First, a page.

I just got new statistics for Cites & Insights usage in 2006, and did a quick comparison with the overall statistics (through the end of 2005).
It would appear that Library 2.0 and “Library 2.0” is now the most frequently-downloaded essay or issue of C&I, at least for downloads directly from the official site. (That caveat is because C&I 3.9, the CIPA Special Issue, which is still the issue with the most PDF downloads, is known to be mounted for downloading on at least one other website. I don’t believe any of the other special issues or essays are mirrored, but I don’t really know–and it’s perfectly legal to mirror any of the issues or essays, as long as the CC license is attached, attribution is provided, and the mirror site is freely available.)
What’s interesting, in some ways, is how that recent blockbuster passed the “biblioblogosphere” essay that had been the most frequent download.
“Investigating the Biblioblogosphere” shows 6,594 HTML downloads, while the issue (v.5, n.10) shows 3,111 PDF downloads.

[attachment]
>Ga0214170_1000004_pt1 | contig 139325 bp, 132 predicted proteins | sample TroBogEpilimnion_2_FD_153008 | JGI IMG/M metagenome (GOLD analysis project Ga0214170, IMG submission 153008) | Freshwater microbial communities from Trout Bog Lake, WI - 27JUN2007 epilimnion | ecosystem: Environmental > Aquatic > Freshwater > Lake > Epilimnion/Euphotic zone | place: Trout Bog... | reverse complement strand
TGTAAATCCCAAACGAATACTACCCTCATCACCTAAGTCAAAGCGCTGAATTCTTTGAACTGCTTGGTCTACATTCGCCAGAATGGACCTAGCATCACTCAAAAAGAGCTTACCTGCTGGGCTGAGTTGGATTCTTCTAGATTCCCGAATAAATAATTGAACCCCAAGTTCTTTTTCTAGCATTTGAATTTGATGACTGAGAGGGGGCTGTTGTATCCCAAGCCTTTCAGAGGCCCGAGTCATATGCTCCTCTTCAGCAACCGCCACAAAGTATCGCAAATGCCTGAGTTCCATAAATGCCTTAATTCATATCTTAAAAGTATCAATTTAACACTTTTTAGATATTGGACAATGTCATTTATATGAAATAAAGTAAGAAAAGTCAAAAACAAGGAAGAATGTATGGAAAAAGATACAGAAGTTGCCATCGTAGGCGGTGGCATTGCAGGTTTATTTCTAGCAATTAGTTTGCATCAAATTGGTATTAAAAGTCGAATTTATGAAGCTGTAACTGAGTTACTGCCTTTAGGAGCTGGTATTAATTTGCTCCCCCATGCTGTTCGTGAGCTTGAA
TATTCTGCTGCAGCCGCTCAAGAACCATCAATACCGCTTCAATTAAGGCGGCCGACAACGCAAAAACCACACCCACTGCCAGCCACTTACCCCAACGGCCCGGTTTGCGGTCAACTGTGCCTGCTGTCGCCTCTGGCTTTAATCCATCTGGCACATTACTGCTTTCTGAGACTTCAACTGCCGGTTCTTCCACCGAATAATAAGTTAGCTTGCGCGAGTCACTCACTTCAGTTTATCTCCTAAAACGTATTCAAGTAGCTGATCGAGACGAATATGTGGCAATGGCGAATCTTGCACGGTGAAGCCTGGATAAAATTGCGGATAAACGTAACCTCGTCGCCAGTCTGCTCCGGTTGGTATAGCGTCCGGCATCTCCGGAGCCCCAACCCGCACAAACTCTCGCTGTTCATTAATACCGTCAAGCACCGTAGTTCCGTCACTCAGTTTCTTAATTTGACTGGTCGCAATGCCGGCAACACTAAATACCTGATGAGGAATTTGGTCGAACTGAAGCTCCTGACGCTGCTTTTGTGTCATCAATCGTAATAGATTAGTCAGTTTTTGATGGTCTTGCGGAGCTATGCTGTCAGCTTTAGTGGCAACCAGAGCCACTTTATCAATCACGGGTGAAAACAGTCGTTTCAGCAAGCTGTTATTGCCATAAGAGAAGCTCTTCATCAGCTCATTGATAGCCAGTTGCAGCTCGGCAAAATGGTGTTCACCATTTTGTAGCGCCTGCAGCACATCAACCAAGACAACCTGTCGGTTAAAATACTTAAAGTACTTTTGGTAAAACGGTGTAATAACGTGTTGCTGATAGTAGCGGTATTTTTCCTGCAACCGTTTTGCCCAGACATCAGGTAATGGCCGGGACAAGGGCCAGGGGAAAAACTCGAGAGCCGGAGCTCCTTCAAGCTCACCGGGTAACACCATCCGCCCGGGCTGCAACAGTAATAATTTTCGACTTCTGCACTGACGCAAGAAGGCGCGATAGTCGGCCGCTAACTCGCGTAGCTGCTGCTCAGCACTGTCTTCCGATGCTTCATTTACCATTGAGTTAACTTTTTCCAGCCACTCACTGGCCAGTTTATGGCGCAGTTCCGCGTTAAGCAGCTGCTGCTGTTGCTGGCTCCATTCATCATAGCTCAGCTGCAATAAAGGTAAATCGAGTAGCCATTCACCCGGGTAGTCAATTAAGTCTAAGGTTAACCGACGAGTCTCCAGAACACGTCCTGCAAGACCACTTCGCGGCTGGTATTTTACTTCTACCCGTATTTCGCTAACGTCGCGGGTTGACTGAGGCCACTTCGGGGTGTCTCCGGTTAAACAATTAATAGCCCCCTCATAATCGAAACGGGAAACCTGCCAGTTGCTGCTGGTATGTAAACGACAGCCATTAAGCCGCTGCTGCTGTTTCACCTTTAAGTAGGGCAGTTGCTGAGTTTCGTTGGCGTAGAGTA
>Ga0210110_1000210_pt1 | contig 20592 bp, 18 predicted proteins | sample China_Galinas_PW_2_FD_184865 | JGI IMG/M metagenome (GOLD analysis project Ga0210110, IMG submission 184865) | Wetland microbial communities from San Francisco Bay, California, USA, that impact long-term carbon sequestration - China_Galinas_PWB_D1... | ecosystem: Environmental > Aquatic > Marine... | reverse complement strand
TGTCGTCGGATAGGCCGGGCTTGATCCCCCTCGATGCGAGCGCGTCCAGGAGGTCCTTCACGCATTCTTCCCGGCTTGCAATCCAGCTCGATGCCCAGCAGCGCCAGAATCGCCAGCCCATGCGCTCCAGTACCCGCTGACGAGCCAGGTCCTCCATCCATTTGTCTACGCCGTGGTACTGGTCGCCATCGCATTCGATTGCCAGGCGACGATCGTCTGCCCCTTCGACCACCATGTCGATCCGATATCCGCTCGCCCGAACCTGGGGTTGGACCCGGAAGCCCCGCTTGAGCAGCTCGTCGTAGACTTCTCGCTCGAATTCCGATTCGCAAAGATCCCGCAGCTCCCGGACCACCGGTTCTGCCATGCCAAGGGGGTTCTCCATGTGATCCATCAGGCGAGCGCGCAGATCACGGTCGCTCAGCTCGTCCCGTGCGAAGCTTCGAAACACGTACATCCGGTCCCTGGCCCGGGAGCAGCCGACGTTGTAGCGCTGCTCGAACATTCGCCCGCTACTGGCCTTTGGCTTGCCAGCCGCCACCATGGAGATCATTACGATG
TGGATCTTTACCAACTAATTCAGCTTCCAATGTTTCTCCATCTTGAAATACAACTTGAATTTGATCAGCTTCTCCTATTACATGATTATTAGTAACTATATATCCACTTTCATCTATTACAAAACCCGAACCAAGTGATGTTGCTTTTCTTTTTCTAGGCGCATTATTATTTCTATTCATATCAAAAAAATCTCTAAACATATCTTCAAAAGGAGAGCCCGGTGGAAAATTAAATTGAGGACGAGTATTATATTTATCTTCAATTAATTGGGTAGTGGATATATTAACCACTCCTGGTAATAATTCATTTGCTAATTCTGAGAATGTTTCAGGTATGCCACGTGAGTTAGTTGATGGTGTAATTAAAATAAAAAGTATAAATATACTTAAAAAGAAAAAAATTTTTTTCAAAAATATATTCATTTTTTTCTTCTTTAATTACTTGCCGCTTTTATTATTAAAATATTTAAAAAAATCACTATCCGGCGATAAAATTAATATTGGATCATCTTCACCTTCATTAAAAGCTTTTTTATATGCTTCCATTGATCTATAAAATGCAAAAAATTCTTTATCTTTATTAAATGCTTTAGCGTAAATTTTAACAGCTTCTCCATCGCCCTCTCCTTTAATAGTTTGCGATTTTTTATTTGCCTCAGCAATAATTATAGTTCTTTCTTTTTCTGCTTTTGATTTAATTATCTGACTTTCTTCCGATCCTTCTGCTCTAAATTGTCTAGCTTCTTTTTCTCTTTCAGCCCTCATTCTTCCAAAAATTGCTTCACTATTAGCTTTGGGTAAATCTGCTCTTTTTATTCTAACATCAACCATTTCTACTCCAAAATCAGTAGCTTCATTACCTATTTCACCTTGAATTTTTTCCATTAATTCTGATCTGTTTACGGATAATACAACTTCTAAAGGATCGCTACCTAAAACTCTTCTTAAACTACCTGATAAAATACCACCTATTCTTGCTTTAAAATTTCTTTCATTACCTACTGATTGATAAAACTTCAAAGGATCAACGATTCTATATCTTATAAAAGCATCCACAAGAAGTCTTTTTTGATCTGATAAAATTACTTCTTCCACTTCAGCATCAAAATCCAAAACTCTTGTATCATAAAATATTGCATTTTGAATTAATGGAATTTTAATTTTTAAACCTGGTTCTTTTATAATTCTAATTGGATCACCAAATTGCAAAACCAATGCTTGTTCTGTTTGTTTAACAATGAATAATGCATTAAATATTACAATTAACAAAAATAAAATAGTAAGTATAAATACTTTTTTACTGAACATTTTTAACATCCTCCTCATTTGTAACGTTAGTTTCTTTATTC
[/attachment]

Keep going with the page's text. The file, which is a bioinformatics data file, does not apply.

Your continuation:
Library 2.0 and “Library 2.0” shows 6,651 HTML downloads, but the issue–exactly the same content–shows 4,671 downloads.
That makes sense: The essay is way too long for most people to read on the screen, and the HTML version requires a lot more print pages than the PDF version (42 vs. 32, I believe, but that may depend on your local settings). Plus, hey, the PDF version is prettier.
(The CIPA Special, PDF only, has been downloaded 8,250 times from the C&I site alone: Even this late in the game, it’s the fifth most popular full-issue download this year, right behind the four issues of volume 6 that have been out long enough for reasonable exposure.)
It continues to be the case that most issues continue to be downloaded, relatively infrequently, long after they’re published–much more so, I suspect, than old blog posts. Different emedia, different usage patterns.